What do parents need to know about student loan debt? There are several areas to be mindful of, especially if a parent is contemplating acting as a co-signer on a student loan. These range from preventive measures (starting the application process as early as possible) to future planning (the timing of your financial commitment to a child’s student loans).
Student Loan Debt: Planning Counts
Schools and government agencies often have a finite amount of resources available for student grants, scholarships, college tuition loans or funds subsidized by the government, and private loans.
Procrastinating on the paperwork for college winds up costing some applicants dearly in terms of time or money. Apply for the Free Application for Federal Student Aid (FAFSA) as early as the program permits for best results.
Filling out FAFSA early, as advice goes, is fairly obvious but you would be surprised at the number of people who wait a bit too long to get the full measure of financial aid that would otherwise be available if it weren’t for missed deadlines.
Apply For A Federal Student Loan First If Possible
You’ll know your child’s full range of eligibility for federal loans, private loans, college education grants, and other resources. It’s best to apply for the federal options first as these tend to be more student-friendly than private loans and may have more forgiving guidelines and procedures if there are late or missed payments. The interest rates on federal loans will be more competitive and private loans should be viewed more like a last resort.
Seek State Education Benefits
State benefits are offered to a wide range of students. You may be eligible for state college financial aid, grants, tuition payments, or other benefits if the student is the dependent child or spouse of a military member, a member of a First Nations or Native American tribe, a disabled veteran, or the dependent of a disabled veteran, etc.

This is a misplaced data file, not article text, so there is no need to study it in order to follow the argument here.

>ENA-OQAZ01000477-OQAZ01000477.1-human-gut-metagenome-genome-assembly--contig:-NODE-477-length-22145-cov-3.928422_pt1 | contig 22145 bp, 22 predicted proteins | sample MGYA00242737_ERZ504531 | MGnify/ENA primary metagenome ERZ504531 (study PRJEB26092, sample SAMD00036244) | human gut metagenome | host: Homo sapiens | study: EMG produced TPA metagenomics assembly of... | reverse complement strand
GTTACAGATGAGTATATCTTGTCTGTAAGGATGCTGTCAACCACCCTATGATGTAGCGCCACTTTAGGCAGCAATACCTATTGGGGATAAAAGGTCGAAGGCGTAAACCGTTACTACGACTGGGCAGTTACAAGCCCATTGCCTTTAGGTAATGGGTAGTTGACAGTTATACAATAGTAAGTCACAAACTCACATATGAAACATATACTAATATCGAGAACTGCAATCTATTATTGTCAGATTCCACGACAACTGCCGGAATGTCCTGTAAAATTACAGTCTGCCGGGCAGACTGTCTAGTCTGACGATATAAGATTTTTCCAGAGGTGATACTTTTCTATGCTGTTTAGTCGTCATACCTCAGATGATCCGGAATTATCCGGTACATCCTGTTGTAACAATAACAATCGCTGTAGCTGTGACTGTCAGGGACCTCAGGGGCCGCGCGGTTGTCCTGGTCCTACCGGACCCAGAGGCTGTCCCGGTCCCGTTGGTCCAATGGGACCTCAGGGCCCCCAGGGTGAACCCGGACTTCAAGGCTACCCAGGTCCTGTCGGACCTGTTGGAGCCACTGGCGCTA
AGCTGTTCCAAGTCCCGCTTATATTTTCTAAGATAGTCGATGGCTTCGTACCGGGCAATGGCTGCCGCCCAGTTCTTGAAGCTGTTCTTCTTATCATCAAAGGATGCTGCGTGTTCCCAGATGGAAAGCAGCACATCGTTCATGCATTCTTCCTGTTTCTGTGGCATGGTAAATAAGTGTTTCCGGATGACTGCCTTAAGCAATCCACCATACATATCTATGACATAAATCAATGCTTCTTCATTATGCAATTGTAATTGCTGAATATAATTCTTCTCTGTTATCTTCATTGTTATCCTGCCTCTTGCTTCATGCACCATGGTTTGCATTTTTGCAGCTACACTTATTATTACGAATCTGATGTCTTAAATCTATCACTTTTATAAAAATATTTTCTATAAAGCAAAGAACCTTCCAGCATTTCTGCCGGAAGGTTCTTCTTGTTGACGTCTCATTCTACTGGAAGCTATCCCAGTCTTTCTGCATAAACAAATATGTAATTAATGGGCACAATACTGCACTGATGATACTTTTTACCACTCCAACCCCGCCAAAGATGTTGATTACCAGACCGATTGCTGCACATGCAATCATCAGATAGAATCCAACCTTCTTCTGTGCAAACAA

There are many categories and some states may offer financial aid or tuition assistance if they are studying STEM-related subjects or want degrees in highly technical fields.
Parent Direct Plus Loans
The Parent Direct Plus Loan program is described as a federal loan created for parents who can’t afford to pay for their child’s complete education but wish to relieve the student of the financial burden in whole or in part. These loans are intended for the “biological or adoptive parent” of a child enrolled in a qualifying school for a minimum of part-time attendance.
This program is open to both U.S. Citizens and “eligible non-citizens”. This type of loan requires a credit application and you will be required to complete FAFSA before you can apply for this type of student loan for parents.
Consider Co-Signing On A Student Loan Carefully
Co-signing on a student loan as the parent has some potential pitfalls to avoid, especially where timing of the loan is concerned. Parents actively planning to apply for a major line of credit such as a home loan should consider the timing of their application.
If, for example, you apply for a major loan within the same year as becoming a co-signer on a student loan, you may find your ability to qualify for the new loan compromised.
Why is this? Lenders look at your debt ratio as part of the qualifying criteria for a new loan whether it’s a real estate loan, an auto loan, etc. If you cosign for a student loan, you agree to what some in the mortgage loan industry call “contingent liabilities”.
That means that your potential financial liability as a co-signer will be an added factor in loan approval. Could you be approved for a home loan or car loan even if you are a co-signer on a student loan? Depending on your past credit history, loan repayment history, and other options, the answer may still be yes.
But if you have marginal credit or have made some credit mistakes in the last year to two years, being a co-signer on a student loan may have a different effect on your ability to borrow. Consider your co-signing options carefully before you commit.